Rochester seems to be growing theater groups left and right, and many of them have adventurous ideas about programming. Good local actors get substantial roles to play, interesting plays get revivals or first local showings, and audiences win. Limelight Productions' current show, Yasmina Reza's "God of Carnage", is an excellent example -- a celebrated, if awfully flawed, play that is well performed.
"God of Carnage" begins with a meeting in a Brooklyn living room between two uneasy married couples; the son of one has recently injured the other in a playground confrontation, knocking out two of his teeth. The parents of the attacker are an arrogant shark of a lawyer (James Heath) and his mousy wife (Gretchen Woodworth), who is "in wealth management"; the victim's father is a wholesaler of household products (Kevin Sean Sweeney) and his mother is "writing a book about Darfur" (a wonderfully dilettantish phrase) and otherwise busies herself working in an-art gallery store (Jennifer Blatto Vallee plays the character). (The characters' names are Alan, Annette, Michael, and Veronica, but I keep thinking of them as Nick, Honey, George, and Martha.)
They initially approach each other with elaborate courtesy, but after a few unguarded phrases, the kid gloves come off and the claws show. Things become progressively less civilized and, to say the least, confrontational as the children are forgotten and the parents' own problems come to the surface. By the end of the play (only 80 minutes long, and without an intermission), all four are humiliated, drunk, and miserable. "What do we know?" asks one character. Blackout. Along the way, unspeakable things are done to a hamster, a cell phone, and a bottle of rum.
Like Reza's other well-known play, "Art", "God of Carnage" has been an international, award-winning success in Paris, London, New York, Serbia, Dubai -- you name it -- and was also adapted into a movie. I was glad of the chance to see it locally, but the play itself seems thin and perfunctory (as did "Art," come to think of it), more an extended, bad-tempered skit than a play. The characters are oddly dislikeable from the beginning, and Reza puts them in some very contrived situations. For example, Alan, the lawyer, is representing a shady pharmaceutical firm peddling a medicine with bad side effects -- which of course Michael's mother has just started taking.
Some of the language doesn't quite ring true, either, though I wonder if this has anything to do with translation: the original play is in French, then was translated into English by Christopher Hampton for London, and it was further Americanized (or to be precise, Brooklynized) for Broadway. (Perhaps it should be further adapted to fit wherever it is being performed; I like the idea of this little nightmare playing out in, say, a Pittsford living room, or in Corn Hill, with references to Trader Joe's and I-490.)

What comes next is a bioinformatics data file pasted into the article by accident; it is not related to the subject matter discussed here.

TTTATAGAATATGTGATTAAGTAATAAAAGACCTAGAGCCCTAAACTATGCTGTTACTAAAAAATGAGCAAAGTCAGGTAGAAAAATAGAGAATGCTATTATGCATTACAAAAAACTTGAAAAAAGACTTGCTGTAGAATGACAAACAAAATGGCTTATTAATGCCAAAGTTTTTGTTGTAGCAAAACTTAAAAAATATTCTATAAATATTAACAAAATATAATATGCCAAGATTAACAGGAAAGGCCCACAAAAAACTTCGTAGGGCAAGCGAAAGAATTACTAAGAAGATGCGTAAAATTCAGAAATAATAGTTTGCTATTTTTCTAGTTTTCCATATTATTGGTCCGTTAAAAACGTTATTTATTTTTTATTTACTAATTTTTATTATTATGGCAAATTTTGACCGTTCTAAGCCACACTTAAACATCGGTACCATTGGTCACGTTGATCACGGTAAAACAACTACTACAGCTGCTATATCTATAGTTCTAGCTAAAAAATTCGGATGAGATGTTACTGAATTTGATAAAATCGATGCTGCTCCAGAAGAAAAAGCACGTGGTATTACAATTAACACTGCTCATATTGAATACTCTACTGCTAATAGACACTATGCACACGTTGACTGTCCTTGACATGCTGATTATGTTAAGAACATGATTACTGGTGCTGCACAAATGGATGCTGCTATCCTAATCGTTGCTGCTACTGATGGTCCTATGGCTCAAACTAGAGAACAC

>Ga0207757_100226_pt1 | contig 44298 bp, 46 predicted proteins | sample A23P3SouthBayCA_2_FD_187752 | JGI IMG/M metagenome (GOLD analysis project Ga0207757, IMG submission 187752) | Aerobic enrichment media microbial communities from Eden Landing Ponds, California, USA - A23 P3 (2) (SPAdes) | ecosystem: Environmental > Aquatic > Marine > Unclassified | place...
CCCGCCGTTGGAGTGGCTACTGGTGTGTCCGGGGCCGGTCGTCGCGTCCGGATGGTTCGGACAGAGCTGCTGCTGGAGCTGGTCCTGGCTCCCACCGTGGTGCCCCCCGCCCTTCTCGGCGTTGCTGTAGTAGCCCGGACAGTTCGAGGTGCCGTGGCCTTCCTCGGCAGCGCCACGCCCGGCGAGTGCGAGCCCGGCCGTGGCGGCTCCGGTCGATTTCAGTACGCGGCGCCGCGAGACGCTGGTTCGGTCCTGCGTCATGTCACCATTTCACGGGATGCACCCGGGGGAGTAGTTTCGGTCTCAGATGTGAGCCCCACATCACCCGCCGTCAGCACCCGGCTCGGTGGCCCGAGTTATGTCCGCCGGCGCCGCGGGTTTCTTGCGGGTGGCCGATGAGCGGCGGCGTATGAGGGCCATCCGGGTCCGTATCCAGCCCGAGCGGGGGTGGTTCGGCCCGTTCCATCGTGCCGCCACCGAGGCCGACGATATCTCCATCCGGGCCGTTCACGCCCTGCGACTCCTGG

It's interesting to compare "God of Carnage" to Bruce Norris's "Clybourne Park," now playing at Geva; each play could be described (as Reza's play is) as "a comedy of manners without the manners." Both playwrights show how quickly "civilized" language and behavior can deteriorate under pressure. Norris's play raises definite social questions about race and class; some of his characters border on the cartoonish, but they register as real people. "God of Carnage" mostly strikes me as boulevard nihilism: people are animals, says Reza, and that's about that. The play is not terribly funny, not terribly profound, and not as shocking as advertised.
I get the impression that this shallow play works best as a high-powered showcase for its four actors -- each of whom has to do some pretty heavy individual lifting during the play's brief span -- and for a director who can bring them to a fever pitch. The actors in Limelight's production, all very experienced, create a worthy ensemble and do very well at filling out the outlines of the sketchy characters. David Woodworth's direction, however, doesn't give the play the energy and the shape it seems to require. Despite its brevity, it seems leisurely and rambling; much of the intended humor doesn't really land. The several violent confrontations, which must be difficult to stage effectively, are more awkward than surprising.
The theatrically curious will want to catch this famous play and judge it for themselves. But despite its good cast, I found "God of Carnage" to be a disappointment.
This story was edited on February 26 to add the name of actress Jennifer Blatto Vallee.